UK government will hold back data on the state of English wildlife

Date:


The Department for Environment, Food & Rural Affairs has confirmed it will publish a reduced set of biodiversity indicators this year



Environment



1 August 2022

Flock of geese by a lake

A flock of geese at Lackford Lakes in Suffolk

Kumar Sriskandan / Alamy

The UK government has quietly decided against publishing more than two-thirds of the metrics it uses to track the health of nature in England this year, including the state of bird populations and fish stocks. The decision comes just months before a landmark UN biodiversity summit in Canada.

New Scientist revealed last year that the UK government would pause reporting on all biodiversity indicators in 2022 to allow for a review taking account of new targets considered by the biodiversity summit.

The decision this week, published as a footnote on the website of the Department for Environment, Food & Rural Affairs (Defra), means that, in an apparent compromise, seven of the 24 annual indicators tracking English biodiversity will be published this year after all.

However, many of the omitted indicators, such as progress on tackling invasive species and the status of European habitats, previously showed a deteriorating natural environment.

Each indicator is composed of one or more measures scored on a traffic-light scale according to whether they are improving, showing little change or deteriorating. Among the indicators that will be skipped this year, 22 measures are green, six are amber and 19 are red, according to last year’s figures.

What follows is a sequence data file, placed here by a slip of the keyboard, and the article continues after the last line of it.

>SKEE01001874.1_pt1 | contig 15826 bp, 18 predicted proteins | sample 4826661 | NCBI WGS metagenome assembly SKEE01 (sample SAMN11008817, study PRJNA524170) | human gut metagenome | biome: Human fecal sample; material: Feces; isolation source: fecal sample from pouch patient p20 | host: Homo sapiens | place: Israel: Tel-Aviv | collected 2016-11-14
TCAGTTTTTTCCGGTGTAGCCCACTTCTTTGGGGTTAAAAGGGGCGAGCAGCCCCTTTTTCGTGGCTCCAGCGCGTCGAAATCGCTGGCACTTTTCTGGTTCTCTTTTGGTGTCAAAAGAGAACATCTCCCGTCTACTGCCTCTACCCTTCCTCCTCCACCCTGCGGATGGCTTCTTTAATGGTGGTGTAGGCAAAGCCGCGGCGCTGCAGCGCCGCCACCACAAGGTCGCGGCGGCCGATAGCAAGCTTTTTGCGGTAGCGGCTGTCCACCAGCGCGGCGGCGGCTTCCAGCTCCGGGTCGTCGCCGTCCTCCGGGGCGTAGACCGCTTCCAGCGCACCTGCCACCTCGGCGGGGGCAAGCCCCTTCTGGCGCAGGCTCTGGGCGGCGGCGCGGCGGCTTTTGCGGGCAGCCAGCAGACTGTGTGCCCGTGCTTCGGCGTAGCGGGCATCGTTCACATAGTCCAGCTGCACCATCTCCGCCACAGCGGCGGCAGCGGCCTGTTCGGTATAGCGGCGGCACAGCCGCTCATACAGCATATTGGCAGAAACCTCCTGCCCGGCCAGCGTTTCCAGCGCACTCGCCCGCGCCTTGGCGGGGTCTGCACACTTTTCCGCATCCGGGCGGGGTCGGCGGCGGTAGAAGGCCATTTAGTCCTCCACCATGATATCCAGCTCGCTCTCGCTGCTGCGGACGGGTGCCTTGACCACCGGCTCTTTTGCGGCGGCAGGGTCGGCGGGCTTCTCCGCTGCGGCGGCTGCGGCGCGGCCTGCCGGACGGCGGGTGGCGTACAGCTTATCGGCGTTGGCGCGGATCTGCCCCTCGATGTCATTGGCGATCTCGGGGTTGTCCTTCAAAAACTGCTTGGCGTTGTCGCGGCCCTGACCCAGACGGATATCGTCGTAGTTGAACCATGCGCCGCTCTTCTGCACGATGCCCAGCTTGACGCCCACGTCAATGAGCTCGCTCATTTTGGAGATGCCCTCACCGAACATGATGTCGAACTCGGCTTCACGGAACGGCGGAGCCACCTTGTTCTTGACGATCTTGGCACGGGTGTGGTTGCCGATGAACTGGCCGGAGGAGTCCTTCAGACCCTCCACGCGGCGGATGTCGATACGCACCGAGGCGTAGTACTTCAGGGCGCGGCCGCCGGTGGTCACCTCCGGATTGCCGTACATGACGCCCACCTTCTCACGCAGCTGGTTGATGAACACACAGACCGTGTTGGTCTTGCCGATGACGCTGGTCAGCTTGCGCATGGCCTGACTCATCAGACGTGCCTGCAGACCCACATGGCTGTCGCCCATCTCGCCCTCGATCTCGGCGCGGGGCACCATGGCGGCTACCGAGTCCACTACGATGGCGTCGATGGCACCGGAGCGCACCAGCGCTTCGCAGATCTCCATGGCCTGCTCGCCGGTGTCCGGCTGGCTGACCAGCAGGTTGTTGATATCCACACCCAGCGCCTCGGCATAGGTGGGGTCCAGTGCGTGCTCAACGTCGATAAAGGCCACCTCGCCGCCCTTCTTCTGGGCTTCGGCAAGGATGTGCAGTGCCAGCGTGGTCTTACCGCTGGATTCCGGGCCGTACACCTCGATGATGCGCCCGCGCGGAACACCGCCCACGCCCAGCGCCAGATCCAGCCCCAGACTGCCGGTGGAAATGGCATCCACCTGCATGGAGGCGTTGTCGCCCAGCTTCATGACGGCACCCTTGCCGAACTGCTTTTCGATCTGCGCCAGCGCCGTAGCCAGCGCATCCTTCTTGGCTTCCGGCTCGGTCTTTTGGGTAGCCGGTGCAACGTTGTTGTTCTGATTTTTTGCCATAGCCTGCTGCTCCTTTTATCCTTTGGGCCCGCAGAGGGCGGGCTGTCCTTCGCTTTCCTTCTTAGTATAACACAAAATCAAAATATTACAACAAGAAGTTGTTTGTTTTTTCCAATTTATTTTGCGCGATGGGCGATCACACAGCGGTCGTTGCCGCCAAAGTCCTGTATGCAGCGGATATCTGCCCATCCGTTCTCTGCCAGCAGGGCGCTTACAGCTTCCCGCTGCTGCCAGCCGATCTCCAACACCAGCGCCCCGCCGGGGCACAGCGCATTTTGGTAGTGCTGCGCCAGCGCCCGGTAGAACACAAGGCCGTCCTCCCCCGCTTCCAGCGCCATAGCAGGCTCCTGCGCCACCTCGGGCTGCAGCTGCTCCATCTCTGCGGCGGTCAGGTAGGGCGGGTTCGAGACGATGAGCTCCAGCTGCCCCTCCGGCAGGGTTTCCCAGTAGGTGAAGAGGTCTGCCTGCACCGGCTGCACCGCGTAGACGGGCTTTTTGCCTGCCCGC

“This year’s limited set of indicators can’t cover up the story behind the numbers,” Richard Benwell at the Wildlife and Countryside Link coalition told the ENDS Report, which first reported this week’s update. “Instead of rapid progress toward the recovery of species and habitats, we find that sites and species continue to decline.”

Conservationist Mark Avery, co-founder of non-profit organisation Wild Justice, says: “Defra is failing to tackle wildlife loss and so it has decided to bury the evidence. This is a department with no shame.”

The naturalist and broadcaster Chris Packham says: “Cherry-picking which ones is just cowardice. Claiming that they need a pause at a time of absolute crisis, that’s like saying we’ll stand down the fire brigade in the middle of the Blitz so we can pull ourselves together and think about what we’re doing. It’s ludicrous. I think principally it’s because the news that will emerge is bad news.”

The indicators to be published this year are global biodiversity impacts, air pollution, protected areas, butterflies, pollinating insects, biodiversity expenditure and status of priority species.

In a statement, Defra said: “To enable Defra to do a necessary review, we are publishing a core set this year. But no data will be lost, it will all be published [in 2023].”

Between 5 and 17 December, Canada will host the UN biodiversity summit in Montreal to thrash out a new deal on arresting the decline in nature worldwide, including a series of targets for 2030. Countries have previously fallen far short of targets set for 2020.

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